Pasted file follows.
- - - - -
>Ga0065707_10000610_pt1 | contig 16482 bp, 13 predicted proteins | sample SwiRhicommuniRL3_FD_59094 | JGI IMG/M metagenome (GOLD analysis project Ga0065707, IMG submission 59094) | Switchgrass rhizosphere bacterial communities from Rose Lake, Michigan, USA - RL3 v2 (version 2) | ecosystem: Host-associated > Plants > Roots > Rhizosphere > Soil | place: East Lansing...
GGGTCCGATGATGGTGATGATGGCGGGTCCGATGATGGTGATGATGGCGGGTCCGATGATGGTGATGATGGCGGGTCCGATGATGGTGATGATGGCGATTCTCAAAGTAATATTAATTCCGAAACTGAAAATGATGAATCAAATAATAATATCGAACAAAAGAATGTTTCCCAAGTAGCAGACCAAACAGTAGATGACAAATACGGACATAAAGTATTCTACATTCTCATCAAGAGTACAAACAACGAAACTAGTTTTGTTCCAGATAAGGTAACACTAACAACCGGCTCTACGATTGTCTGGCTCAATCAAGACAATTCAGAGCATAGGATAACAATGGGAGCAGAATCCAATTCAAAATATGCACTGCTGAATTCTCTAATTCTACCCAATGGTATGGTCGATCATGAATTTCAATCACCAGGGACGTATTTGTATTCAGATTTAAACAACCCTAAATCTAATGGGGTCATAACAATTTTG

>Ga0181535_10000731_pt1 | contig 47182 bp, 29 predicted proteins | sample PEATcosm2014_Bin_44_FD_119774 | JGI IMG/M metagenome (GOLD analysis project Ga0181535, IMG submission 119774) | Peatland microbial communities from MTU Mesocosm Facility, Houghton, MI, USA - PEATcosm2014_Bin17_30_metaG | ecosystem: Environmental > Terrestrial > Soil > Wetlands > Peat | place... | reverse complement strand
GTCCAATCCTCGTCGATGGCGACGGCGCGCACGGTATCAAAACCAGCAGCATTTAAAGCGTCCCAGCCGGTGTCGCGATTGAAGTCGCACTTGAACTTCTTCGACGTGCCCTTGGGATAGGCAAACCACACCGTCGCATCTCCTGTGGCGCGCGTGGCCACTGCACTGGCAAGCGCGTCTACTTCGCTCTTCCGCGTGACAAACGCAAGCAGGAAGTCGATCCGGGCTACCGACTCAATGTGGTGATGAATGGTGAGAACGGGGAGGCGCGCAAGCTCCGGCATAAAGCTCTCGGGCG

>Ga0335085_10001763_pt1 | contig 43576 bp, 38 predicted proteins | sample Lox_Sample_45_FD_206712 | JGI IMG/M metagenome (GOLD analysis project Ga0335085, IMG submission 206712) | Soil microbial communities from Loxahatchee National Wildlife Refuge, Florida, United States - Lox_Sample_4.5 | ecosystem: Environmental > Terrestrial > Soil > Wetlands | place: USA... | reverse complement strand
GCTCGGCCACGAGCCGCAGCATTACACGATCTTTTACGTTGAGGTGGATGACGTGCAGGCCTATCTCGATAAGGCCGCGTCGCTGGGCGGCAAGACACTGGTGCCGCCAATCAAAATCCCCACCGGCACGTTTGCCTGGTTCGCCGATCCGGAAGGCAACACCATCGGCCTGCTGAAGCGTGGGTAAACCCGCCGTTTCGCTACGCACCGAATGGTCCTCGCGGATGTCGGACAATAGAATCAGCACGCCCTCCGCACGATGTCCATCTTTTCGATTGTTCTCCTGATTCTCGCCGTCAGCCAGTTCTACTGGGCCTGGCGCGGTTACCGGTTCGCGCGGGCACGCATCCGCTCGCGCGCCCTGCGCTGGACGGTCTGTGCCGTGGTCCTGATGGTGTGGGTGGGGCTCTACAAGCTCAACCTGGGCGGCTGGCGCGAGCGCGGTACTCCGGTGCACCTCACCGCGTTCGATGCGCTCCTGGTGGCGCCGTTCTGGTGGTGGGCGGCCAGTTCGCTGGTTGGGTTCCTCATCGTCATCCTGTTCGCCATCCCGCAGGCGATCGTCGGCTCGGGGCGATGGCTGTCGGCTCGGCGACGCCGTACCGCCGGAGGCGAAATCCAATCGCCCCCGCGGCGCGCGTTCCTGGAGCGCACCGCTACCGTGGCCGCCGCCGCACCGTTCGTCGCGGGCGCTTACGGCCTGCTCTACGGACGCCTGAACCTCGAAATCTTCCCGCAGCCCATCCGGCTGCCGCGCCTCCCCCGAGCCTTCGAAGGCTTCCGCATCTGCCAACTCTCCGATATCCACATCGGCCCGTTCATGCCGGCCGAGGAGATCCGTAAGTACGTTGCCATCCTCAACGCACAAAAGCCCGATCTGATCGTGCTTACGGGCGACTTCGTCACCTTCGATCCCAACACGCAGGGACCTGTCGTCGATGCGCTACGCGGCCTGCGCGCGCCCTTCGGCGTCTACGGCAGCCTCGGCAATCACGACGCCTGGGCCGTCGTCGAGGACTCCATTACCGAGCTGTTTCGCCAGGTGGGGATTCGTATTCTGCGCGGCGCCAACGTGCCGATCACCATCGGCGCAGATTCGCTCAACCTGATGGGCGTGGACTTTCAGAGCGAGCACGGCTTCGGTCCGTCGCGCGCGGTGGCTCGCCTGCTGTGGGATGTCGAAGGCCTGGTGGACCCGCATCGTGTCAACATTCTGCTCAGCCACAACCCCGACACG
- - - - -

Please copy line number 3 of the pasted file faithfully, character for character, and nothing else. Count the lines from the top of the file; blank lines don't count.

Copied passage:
>Ga0181535_10000731_pt1 | contig 47182 bp, 29 predicted proteins | sample PEATcosm2014_Bin_44_FD_119774 | JGI IMG/M metagenome (GOLD analysis project Ga0181535, IMG submission 119774) | Peatland microbial communities from MTU Mesocosm Facility, Houghton, MI, USA - PEATcosm2014_Bin17_30_metaG | ecosystem: Environmental > Terrestrial > Soil > Wetlands > Peat | place... | reverse complement strand